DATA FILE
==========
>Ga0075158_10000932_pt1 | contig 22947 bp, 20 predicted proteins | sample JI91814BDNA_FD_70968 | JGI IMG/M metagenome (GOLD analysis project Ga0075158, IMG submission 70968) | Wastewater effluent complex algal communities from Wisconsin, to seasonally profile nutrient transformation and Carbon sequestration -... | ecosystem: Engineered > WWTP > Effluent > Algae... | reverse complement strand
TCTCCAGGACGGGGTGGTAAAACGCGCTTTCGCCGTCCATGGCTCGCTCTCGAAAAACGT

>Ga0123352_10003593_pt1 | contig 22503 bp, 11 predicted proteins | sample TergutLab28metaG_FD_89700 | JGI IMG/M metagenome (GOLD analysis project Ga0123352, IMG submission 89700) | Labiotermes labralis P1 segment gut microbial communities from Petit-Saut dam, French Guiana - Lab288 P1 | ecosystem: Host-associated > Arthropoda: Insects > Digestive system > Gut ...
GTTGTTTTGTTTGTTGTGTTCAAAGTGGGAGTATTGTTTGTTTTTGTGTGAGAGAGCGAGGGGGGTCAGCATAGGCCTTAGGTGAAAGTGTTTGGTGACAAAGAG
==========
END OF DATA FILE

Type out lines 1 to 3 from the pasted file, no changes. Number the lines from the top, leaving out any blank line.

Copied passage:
>Ga0075158_10000932_pt1 | contig 22947 bp, 20 predicted proteins | sample JI91814BDNA_FD_70968 | JGI IMG/M metagenome (GOLD analysis project Ga0075158, IMG submission 70968) | Wastewater effluent complex algal communities from Wisconsin, to seasonally profile nutrient transformation and Carbon sequestration -... | ecosystem: Engineered > WWTP > Effluent > Algae... | reverse complement strand
TCTCCAGGACGGGGTGGTAAAACGCGCTTTCGCCGTCCATGGCTCGCTCTCGAAAAACGT

>Ga0123352_10003593_pt1 | contig 22503 bp, 11 predicted proteins | sample TergutLab28metaG_FD_89700 | JGI IMG/M metagenome (GOLD analysis project Ga0123352, IMG submission 89700) | Labiotermes labralis P1 segment gut microbial communities from Petit-Saut dam, French Guiana - Lab288 P1 | ecosystem: Host-associated > Arthropoda: Insects > Digestive system > Gut ...